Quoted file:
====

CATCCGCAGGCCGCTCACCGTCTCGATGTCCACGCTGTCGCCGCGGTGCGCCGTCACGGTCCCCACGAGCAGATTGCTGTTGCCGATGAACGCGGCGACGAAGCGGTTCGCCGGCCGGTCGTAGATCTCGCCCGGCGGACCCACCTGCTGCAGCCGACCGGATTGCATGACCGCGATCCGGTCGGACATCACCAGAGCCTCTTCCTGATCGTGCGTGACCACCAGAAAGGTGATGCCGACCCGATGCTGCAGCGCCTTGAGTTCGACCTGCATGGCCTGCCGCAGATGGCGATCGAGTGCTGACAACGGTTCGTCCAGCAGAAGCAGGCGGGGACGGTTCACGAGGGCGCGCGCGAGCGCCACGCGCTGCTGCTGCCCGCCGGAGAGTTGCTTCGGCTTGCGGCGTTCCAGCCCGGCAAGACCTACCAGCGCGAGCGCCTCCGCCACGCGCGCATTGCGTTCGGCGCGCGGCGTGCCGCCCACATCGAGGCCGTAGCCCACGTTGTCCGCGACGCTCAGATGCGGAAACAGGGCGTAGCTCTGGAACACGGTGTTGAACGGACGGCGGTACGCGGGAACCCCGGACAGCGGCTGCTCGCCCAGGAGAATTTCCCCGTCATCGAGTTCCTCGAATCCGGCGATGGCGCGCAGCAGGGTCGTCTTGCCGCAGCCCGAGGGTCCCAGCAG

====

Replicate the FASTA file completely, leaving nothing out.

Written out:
CATCCGCAGGCCGCTCACCGTCTCGATGTCCACGCTGTCGCCGCGGTGCGCCGTCACGGTCCCCACGAGCAGATTGCTGTTGCCGATGAACGCGGCGACGAAGCGGTTCGCCGGCCGGTCGTAGATCTCGCCCGGCGGACCCACCTGCTGCAGCCGACCGGATTGCATGACCGCGATCCGGTCGGACATCACCAGAGCCTCTTCCTGATCGTGCGTGACCACCAGAAAGGTGATGCCGACCCGATGCTGCAGCGCCTTGAGTTCGACCTGCATGGCCTGCCGCAGATGGCGATCGAGTGCTGACAACGGTTCGTCCAGCAGAAGCAGGCGGGGACGGTTCACGAGGGCGCGCGCGAGCGCCACGCGCTGCTGCTGCCCGCCGGAGAGTTGCTTCGGCTTGCGGCGTTCCAGCCCGGCAAGACCTACCAGCGCGAGCGCCTCCGCCACGCGCGCATTGCGTTCGGCGCGCGGCGTGCCGCCCACATCGAGGCCGTAGCCCACGTTGTCCGCGACGCTCAGATGCGGAAACAGGGCGTAGCTCTGGAACACGGTGTTGAACGGACGGCGGTACGCGGGAACCCCGGACAGCGGCTGCTCGCCCAGGAGAATTTCCCCGTCATCGAGTTCCTCGAATCCGGCGATGGCGCGCAGCAGGGTCGTCTTGCCGCAGCCCGAGGGTCCCAGCAG